Birka Twining Pattern Weaving Instructions


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The Historic Band

The trading town of Birka was established on the Swedish island Björkö some twelve hundred years ago. A large number of wealthy graves have been excavated on the site providing exceptional evidence of Viking age textiles and other artifacts. Large numbers of tablet-woven bands have been found, many of them brocaded in silver.

The band from Birka grave 824 was woven in wool with silver brocade. It was about 7 - 9 mm wide. I can't find evidence of the colour of the wool but red seems to have been a very popular choice for brocaded bands and would be a good choice for a reconstruction. It looks great and contrasts well with the silver. I suspect that the choice of red garnets for cloisonne jewellery was for similar reasons.

Original band from Birka grave 824

Figure 1: Band 2 from Birka grave 824. Click for a larger picture.


Adapted Weaving Instructions

I have adapted the motif to be woven in two colours, with the pattern made by warp-twining instead of brocade. This is a relatively simple pattern to weave and if you use white thread in place of the silver brocade, the appearance is broadly similar.

These instructions will not produce a museum-grade replica, but you will make a band with a period motif and that uses appropriate historical techniques. All pattern tablets are threaded identically and the design is created by turning tablets in different directions. It is a much more appropriate band for a Viking Age re-enactor than the modern "four forward, four back" patterns, or "ram's horn" and "kivrim" which are middle eastern and do not appear to date to the Viking Age.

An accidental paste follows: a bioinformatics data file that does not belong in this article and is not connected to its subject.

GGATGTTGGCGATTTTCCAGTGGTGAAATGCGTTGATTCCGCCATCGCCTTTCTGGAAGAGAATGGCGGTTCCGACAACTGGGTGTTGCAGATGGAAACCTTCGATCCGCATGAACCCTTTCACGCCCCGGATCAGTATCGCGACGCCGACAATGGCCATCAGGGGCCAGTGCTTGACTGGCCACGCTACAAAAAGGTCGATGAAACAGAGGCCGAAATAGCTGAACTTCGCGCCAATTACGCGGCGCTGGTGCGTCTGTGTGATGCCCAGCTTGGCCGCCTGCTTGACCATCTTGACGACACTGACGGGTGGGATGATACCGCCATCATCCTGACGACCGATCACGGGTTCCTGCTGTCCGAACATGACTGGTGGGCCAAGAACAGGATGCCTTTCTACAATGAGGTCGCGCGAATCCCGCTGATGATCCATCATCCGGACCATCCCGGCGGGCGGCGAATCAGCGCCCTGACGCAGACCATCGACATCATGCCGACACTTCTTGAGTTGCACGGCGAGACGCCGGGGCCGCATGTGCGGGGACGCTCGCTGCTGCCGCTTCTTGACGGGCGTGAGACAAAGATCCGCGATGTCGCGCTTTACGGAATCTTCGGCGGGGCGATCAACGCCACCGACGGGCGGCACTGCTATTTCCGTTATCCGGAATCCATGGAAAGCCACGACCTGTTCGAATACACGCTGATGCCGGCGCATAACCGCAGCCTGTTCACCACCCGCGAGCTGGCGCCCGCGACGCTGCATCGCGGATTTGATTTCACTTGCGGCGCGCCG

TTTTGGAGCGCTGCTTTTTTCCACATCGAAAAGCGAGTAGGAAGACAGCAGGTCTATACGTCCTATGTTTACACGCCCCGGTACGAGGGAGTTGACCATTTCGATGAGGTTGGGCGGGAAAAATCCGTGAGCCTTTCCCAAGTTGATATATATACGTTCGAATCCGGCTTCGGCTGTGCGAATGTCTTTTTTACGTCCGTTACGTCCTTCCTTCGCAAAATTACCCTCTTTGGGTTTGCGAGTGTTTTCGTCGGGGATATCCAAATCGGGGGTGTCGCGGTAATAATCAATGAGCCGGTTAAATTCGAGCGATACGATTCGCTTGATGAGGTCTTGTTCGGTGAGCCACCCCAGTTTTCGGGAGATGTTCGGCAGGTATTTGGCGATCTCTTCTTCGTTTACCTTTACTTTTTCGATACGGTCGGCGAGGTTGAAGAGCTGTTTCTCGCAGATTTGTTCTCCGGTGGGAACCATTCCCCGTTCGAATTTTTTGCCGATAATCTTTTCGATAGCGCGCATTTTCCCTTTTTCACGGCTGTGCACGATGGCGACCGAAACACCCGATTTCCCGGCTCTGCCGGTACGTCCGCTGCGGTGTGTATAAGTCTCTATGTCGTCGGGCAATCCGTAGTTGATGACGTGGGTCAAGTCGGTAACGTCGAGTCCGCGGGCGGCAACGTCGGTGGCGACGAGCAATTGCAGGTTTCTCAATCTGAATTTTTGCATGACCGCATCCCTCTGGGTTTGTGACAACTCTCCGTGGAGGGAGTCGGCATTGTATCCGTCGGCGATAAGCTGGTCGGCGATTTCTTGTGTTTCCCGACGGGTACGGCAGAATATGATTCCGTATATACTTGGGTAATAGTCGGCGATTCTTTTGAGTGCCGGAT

Birka 12 as woven pattern

Figure 2: My adapted version of the Birka band, woven in silk. Click for a larger picture.


This adapted design uses 20 tablets and two colours of thread, red and white. I used yellow for the border in Figure 2 but the original was in two colours only.

Threading

Pattern Tablets

The 10 pattern tablets should each be threaded with one red thread and three white. Continuous warping is (as usual!) recommended.

Arrange the tablets according to Figure 2, so that the red thread travels around the pack in a spiral. Note that if you start weaving and find the pattern appearing on the underside of the band, your spiral is going the wrong way round. You can either correct it by turning alternate tablets a half turn, or turn the band over and carry on. This setup will weave a pattern of diagonal lines.

Birka band threading instructions

Figure 3: Threading and arrangement of pattern tablets.

Border Tablets

5 border tablets are used on each side. Each tablet is threaded with four threads of the same colour. Arrange them to be alternately S and Z threaded.


Weaving

Begin by turning all tablets forwards to weave a section of diagonal lines. After perhaps an inch you should have the diagonal lines clear and have established the width of the band. Judge from Figure 4 when to begin weaving the motif Pattern 1. Each of the four steps of the pattern should be woven twice, to give 8 picks in total for one pattern repeat. Always turn the border tablets forwards.

Birka band turning instructions

Figure 4: Turning instructions.

Pattern 1

This corresponds to Pattern 1 on Figure 4. The white squares indicate turning a tablet forwards, the shaded indicate backwards, and the diagonal lines indicate the red pattern thread.

The border tablets will gradually tighten up, . When the threads of the border tablets become significantly twisted, flip them so that S becomes Z and vice versa. As you continue to weave, the border tablets will gradually untwist.

The centre pattern tablets will also become twisted, but more slowly than the borders. When you find the difference in tension begins to be a nuisance, finish a pattern repeat and then switch to Pattern 2. This twines in the other direction and will untwist your pattern tablets.

Pattern 2

References

Geijer, Agnes. Die Textilfunde aus den Gräbern.. Birka: Untersuchungen und Studien III. Uppsala: Kungl. Vitterhets Historie och Antikvitets Akadamien, 1938.



Shelagh Lewins

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